With a year left on his existing deal, Adrien Rabiot has an important decision to make in the coming days and weeks. Paris Saint-Germain are eager to keep him. Why would they not? He has a wealth of experience for a 23-year-old and is widely regarded as a top-class midfielder possessing a range of different attributes.
Despite this, Les Rouge et Bleu are cautious that the underlying issue of player power could be exploited by Rabiot and his family, who appear unsettled by the club’s attempts to extend his contract in Paris and end all speculation regarding his future, at least for now. They are more willing to sell him now for a respectable fee, than risk losing him on a free next summer. The final verdict revolves around Rabiot, just how unhappy he really is and whether he wants to take on a new challenge.
Why is he attracting so much interest?
Barcelona, Juventus, Arsenal and both Manchester clubs are said to be among the European sides monitoring his ongoing situation. Why?
He has a playing style that suits various teams, an excellent passing range, as well as the capability to play both central and defensive midfield comfortably. That duality is rarely assigned sufficient importance anymore. Contemporary players are expected to be versatile, but controlling the midfield and doing it well is something that few can do. Rabiot can.
Whether he’s alongside Marco Verratti in a 4-2-3-1 or playing centrally as part of a 4-3-3, he is the distributor. Rabiot dictates the tempo in midfield, creating chances from various areas and unlocking the opposition backline. He has every reason to be proud of his work, too.
When out of possession, he’s the intelligent operator who tracks runs and does his utmost to halt attacks with timely interceptions and defensive interventions. It’s rare that he will do this in a game, unless against top opposition. That being said, it seems like he’s frustrated upon occasion when he does have to play more cautiously, sit deeper, or defend for sustained periods.
Blaise Matuidi’s transfer to Juventus last summer left a sizeable hole in midfield Rabiot has been happy to fill, while aiming to improve his consistency. With Neymar and Kylian Mbappe around, he has more attacking options from which to choose but proportionately less opportunity to drive forward. Deep down, that’s the role he would prefer.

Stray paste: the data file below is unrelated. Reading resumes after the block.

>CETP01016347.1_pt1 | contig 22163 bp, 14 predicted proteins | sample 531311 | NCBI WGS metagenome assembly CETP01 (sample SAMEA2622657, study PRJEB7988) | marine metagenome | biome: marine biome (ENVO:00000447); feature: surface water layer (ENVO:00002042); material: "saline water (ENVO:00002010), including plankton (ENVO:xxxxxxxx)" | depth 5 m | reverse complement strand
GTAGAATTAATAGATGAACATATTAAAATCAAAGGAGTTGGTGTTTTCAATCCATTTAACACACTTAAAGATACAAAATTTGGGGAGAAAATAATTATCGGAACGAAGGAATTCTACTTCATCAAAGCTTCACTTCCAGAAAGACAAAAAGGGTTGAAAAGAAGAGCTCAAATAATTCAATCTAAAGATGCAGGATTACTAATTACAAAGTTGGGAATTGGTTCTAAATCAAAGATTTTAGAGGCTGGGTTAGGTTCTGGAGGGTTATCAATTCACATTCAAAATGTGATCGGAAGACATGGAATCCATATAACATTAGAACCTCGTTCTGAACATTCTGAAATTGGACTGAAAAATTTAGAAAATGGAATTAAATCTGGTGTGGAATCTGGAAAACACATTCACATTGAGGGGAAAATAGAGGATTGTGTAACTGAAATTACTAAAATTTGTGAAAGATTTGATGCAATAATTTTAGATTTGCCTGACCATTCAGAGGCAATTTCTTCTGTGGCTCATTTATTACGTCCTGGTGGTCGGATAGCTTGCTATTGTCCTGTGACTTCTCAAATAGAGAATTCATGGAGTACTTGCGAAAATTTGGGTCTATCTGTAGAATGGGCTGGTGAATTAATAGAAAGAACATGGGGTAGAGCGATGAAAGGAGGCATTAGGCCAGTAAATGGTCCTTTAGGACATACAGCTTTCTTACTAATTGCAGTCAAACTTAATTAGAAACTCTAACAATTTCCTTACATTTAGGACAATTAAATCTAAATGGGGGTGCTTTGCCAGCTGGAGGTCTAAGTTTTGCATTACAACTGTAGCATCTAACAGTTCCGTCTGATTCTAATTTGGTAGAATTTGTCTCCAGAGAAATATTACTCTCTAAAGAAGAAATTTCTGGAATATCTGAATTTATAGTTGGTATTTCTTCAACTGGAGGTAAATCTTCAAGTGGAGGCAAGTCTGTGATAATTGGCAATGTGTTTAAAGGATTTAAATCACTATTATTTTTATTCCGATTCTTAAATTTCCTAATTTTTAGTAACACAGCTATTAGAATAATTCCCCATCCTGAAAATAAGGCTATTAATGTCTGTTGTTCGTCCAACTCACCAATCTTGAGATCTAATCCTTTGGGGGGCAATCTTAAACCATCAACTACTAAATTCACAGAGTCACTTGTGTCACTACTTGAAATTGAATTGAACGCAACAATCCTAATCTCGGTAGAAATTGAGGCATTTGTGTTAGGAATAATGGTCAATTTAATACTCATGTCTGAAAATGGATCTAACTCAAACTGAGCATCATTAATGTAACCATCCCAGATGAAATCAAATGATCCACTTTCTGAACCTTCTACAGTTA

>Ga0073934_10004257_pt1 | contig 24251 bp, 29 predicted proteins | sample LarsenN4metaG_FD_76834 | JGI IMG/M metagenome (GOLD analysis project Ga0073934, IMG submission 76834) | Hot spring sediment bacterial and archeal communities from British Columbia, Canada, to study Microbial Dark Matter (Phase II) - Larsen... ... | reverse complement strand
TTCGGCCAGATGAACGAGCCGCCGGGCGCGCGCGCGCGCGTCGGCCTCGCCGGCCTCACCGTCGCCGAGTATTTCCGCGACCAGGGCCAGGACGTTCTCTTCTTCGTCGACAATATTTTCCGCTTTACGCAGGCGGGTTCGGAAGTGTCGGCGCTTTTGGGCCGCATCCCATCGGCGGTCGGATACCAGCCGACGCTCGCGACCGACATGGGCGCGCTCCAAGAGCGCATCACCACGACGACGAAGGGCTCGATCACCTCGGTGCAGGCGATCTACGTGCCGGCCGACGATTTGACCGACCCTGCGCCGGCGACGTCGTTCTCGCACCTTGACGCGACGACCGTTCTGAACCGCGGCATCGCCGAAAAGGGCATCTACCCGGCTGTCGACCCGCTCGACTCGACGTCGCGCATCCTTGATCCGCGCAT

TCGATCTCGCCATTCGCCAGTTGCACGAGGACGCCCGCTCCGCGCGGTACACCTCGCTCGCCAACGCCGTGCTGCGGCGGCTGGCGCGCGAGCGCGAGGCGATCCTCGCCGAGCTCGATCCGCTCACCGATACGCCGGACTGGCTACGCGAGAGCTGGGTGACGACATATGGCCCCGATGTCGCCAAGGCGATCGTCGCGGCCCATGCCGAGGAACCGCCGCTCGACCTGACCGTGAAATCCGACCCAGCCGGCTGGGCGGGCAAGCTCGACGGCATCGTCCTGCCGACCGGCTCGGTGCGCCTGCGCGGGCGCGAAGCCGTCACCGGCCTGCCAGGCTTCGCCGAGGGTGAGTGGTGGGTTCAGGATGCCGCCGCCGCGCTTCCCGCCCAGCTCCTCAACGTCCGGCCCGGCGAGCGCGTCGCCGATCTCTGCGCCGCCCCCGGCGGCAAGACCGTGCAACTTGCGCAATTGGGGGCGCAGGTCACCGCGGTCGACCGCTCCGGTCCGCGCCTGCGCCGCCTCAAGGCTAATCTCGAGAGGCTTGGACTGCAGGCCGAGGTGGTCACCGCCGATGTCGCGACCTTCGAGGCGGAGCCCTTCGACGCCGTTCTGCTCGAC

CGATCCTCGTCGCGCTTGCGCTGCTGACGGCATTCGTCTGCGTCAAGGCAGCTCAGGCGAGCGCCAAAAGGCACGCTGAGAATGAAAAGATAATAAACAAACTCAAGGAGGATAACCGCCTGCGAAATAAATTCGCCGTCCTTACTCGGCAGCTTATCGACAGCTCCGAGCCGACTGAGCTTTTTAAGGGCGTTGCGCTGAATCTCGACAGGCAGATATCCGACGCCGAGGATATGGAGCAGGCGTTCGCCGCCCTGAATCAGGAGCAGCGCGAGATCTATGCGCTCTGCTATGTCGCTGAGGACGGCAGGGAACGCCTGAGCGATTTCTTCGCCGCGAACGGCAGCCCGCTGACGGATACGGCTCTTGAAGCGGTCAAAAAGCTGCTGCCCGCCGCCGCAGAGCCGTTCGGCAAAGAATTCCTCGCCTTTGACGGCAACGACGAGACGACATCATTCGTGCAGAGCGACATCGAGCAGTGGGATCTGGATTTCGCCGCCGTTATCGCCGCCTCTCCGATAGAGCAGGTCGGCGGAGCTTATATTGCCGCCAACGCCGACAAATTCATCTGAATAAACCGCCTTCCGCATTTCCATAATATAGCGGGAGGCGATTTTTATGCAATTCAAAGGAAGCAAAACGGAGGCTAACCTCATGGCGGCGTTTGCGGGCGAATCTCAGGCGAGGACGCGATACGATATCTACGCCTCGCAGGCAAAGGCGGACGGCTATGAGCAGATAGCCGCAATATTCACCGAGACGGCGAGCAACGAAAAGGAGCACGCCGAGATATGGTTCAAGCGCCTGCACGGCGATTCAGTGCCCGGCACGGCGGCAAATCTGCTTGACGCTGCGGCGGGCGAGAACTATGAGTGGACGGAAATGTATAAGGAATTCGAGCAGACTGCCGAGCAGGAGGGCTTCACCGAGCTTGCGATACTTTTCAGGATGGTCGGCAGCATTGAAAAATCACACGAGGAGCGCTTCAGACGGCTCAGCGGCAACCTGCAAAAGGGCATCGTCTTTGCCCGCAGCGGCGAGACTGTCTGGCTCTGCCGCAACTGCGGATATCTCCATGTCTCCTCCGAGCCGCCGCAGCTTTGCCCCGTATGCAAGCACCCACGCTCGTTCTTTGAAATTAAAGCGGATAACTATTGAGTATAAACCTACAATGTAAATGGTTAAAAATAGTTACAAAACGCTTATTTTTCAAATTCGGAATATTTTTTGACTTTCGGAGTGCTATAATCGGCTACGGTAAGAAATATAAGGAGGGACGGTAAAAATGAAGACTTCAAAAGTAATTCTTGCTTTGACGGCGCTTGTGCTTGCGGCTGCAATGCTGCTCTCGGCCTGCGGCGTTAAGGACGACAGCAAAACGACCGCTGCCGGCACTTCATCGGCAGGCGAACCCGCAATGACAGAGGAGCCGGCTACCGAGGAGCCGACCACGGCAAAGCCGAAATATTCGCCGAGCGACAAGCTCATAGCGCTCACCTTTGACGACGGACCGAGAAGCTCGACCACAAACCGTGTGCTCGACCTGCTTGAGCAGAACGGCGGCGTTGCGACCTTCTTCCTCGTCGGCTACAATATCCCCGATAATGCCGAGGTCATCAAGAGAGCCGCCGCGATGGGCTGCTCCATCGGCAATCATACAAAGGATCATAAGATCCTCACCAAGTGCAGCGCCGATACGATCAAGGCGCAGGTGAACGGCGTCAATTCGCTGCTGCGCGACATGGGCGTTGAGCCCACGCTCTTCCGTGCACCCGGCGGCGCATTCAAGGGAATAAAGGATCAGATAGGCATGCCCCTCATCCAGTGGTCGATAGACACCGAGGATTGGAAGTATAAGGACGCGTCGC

It’s clear new boss Thomas Tuchel wants Rabiot but understands who holds the cards. For that reason, the German’s ongoing interest in N’Golo Kanté is genuine. The two-time Premier League champion could partner Verratti and Rabiot as part of a midfield trio while providing Rabiot license to roam forward.
A new club may not give the youngster the same opportunity. Rabiot struggled to display his attacking qualities when the lights were brightest, last season. PSG’s last-16 tie with Real Madrid in February was a prime example.
His passing was at its usual standard (90%), but he wilted under pressure and made too many poor decisions. Over 180 minutes, he was dispossessed on nine occasions, committed six fouls and made an error in the build-up to one of Real’s goals.
Is the timing right?
Had he been part of France’s World Cup squad, played and made an important contribution in Russia, I might be inclined to answer yes. Didier Deschamps only had a place on the standby list for him, which speaks volumes. Rabiot had a challenging season, one which highlighted his flaws as well as his strengths. The 49-year-old opted for a more experienced, dependable midfielder in Sevilla’s Steven N’Zonzi.
Publicly rejecting Deschamps’ decision isn’t a good sign. It was a poor move on his part, suggesting both arrogance and complacency. The boss’ response was constructive.
He has taken this decision, which is an error. It’s too bad for him. The players are free to make their decisions. I can understand his immense disappointment. I only make decisions on a sporting basis. If he is hurt because he thinks he is better than others, why not? He has the right to think that.
Most managers take little umbrage if a player voices disappointment publicly when not chosen. Competition within the squad is desirable. Making himself unavailable took it too far, however. Rabiot will have to prove his maturity to be considered again for France.
So does he stay and fight to prove his critics wrong? Or move abroad and look to flourish elsewhere?
Even though the mature choice might be to stay, there’s an air of inevitability that he will go. He has disparaged Ligue 1’s quality and played up the competition elsewhere in Europe. He has the potential to handle that competition. Leaving is a risk that could pay off. Still, the best advice is to be patient and see how Tuchel uses him.
PSG are yet to make any midfield acquisitions. They are sending a quiet message that Rabiot is wanted. They could have easily targeted someone like Real’s Mateo Kovacic, who appears available.
Who knows? Tuchel might transform the youngster much as he did Julian Weigl. He gave the German his debut for Borussia Dortmund in 2015 and the two midfielders are similar. The ball is on Rabiot’s foot.